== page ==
The Effects of Imperfect Automation on Concurrent Performance of Gunners and Robotic Operator's Tasks in a Simulated Mounted Environment

Report No. ARL-TR-4455
Authors: Jessie Y.C. Chen and Peter I. Terrence
Date/Pages: May 2008; 50 pages
Abstract: In this study, we simulated a generic mounted environment and conducted an experiment to examine the performance and workload of the combined position of gunner and robotics operator. Aided target recognition (AiTR) (via tactile and visual cueing) with imperfect reliability (false alarm-prone versus miss-prone) was provided to the participants to aid their gunnery task. Besides the gunnery task, participants performed robotics and communication tasks concurrently. Results show that when the robotics task was simply monitoring the video feed, participants had the best performance in the other two concurrent tasks and the lowest perceived workload, compared with the other robotics tasking conditions. Our data also show that there is a strong interaction between the type of AiTR unreliability and participants' perceived attentional control. Overall, it appears that for high attentional control participants, false alarm-prone alerts were more detrimental than missprone alerts. For low attentional control participants, conversely, miss-prone automation was more harmful than false alarm-prone automation. Additionally, low spatial ability participants preferred visual cueing over tactile cueing, and high spatial ability participants favored tactile cueing over visual cueing.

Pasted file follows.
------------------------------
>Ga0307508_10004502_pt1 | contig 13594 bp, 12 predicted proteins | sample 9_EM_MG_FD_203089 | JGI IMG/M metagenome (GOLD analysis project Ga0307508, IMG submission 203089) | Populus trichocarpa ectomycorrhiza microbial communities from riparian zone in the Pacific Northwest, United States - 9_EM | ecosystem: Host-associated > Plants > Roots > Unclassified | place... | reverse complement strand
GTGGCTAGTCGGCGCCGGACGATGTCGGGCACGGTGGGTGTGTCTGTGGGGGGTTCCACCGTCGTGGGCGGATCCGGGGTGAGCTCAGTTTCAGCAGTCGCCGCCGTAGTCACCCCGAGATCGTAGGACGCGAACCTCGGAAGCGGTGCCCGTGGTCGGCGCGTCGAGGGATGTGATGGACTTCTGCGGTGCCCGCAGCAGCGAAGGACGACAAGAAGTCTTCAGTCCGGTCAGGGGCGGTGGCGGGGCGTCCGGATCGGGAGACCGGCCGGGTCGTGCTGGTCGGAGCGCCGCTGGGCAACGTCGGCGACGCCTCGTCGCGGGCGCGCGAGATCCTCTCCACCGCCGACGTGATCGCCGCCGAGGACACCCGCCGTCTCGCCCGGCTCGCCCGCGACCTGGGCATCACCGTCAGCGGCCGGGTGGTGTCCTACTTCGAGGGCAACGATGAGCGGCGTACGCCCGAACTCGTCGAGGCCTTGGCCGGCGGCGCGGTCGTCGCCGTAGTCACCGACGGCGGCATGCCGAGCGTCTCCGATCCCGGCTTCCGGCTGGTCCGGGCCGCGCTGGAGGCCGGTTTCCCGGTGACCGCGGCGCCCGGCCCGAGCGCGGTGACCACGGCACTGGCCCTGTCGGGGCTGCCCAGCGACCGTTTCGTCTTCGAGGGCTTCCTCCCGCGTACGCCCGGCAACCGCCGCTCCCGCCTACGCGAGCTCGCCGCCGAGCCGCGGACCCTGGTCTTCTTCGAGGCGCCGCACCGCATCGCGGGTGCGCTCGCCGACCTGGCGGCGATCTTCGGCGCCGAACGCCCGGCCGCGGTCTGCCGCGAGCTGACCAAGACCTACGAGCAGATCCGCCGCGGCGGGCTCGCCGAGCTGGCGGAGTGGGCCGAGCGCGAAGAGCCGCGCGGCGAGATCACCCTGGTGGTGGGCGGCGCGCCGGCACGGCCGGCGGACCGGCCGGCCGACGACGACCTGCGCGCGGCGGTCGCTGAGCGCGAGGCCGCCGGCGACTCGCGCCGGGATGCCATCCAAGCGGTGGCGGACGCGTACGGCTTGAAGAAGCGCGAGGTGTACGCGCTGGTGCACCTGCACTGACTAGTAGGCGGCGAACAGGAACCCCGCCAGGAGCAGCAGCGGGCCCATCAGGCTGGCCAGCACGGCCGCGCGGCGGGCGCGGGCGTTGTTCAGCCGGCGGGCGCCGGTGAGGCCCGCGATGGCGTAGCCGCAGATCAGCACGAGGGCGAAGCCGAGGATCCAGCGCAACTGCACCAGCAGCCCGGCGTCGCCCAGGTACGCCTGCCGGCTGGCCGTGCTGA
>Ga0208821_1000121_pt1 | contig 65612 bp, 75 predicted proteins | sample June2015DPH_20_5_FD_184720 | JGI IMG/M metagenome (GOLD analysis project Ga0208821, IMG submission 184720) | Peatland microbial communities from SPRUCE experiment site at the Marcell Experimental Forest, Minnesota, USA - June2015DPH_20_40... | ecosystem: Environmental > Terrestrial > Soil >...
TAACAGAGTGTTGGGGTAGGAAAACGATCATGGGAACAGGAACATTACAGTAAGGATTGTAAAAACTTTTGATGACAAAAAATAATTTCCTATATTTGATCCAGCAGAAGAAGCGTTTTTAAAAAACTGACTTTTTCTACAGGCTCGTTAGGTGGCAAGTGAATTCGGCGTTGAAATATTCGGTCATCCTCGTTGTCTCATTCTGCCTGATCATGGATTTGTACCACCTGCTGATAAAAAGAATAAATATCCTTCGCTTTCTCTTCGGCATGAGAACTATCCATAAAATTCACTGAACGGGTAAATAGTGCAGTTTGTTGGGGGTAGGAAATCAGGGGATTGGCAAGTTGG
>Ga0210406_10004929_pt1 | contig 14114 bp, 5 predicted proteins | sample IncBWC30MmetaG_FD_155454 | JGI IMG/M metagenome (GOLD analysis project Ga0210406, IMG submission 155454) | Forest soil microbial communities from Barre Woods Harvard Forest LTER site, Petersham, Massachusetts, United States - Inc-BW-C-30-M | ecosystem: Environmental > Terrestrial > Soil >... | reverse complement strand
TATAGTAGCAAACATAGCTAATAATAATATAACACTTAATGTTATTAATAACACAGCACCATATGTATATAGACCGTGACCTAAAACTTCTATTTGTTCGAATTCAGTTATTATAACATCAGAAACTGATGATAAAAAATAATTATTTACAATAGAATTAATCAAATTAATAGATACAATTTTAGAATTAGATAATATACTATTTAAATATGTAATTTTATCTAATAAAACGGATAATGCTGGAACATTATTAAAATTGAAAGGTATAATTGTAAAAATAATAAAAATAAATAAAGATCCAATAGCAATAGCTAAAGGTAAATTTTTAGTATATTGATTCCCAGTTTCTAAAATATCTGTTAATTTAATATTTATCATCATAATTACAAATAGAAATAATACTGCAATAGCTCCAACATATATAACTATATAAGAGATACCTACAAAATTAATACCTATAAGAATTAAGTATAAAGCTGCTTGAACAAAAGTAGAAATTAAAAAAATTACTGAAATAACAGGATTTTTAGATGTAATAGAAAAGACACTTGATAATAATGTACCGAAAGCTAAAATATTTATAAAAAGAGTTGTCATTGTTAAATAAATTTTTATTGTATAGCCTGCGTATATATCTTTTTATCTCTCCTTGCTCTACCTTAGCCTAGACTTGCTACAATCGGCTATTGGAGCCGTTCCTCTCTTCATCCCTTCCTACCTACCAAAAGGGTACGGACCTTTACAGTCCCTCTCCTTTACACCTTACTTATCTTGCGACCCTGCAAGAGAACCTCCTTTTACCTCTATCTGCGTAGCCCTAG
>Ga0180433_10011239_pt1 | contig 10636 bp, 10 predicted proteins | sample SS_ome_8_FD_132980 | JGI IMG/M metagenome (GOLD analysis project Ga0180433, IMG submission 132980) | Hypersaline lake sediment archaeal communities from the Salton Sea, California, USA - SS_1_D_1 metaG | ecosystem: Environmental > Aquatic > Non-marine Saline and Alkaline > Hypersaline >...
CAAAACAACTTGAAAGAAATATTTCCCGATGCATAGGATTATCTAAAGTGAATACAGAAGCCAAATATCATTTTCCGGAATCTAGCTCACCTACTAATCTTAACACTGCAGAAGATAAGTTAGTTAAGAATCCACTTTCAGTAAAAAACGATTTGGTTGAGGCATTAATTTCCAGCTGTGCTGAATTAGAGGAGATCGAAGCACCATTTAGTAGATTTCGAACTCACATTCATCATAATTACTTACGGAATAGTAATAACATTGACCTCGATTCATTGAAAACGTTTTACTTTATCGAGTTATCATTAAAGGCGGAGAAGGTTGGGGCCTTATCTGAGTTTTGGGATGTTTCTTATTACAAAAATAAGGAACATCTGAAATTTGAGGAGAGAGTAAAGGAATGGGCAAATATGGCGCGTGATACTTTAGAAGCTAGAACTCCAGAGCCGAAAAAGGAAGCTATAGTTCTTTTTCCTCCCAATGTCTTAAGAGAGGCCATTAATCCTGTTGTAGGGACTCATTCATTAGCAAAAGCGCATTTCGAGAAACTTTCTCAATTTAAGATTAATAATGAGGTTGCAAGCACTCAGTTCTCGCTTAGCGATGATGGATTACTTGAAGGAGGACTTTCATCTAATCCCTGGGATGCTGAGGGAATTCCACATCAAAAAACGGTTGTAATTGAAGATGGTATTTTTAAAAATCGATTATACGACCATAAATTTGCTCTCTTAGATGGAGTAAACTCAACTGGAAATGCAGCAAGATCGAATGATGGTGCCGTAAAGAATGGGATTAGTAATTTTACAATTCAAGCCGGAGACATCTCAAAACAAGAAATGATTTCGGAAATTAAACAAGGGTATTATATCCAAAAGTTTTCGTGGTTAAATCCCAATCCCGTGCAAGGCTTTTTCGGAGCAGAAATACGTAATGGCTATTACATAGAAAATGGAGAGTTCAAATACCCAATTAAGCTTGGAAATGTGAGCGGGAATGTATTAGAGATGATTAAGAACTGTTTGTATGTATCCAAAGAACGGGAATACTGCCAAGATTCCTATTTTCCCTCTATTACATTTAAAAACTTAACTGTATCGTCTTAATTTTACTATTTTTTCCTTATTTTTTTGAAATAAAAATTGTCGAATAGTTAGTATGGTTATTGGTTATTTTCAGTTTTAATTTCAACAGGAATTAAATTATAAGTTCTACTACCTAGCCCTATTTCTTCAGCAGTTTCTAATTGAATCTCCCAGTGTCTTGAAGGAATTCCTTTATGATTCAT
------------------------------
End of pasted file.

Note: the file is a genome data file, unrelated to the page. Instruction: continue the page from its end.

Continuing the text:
Distribution: Approved for public release
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Last Update / Reviewed: May 1, 2008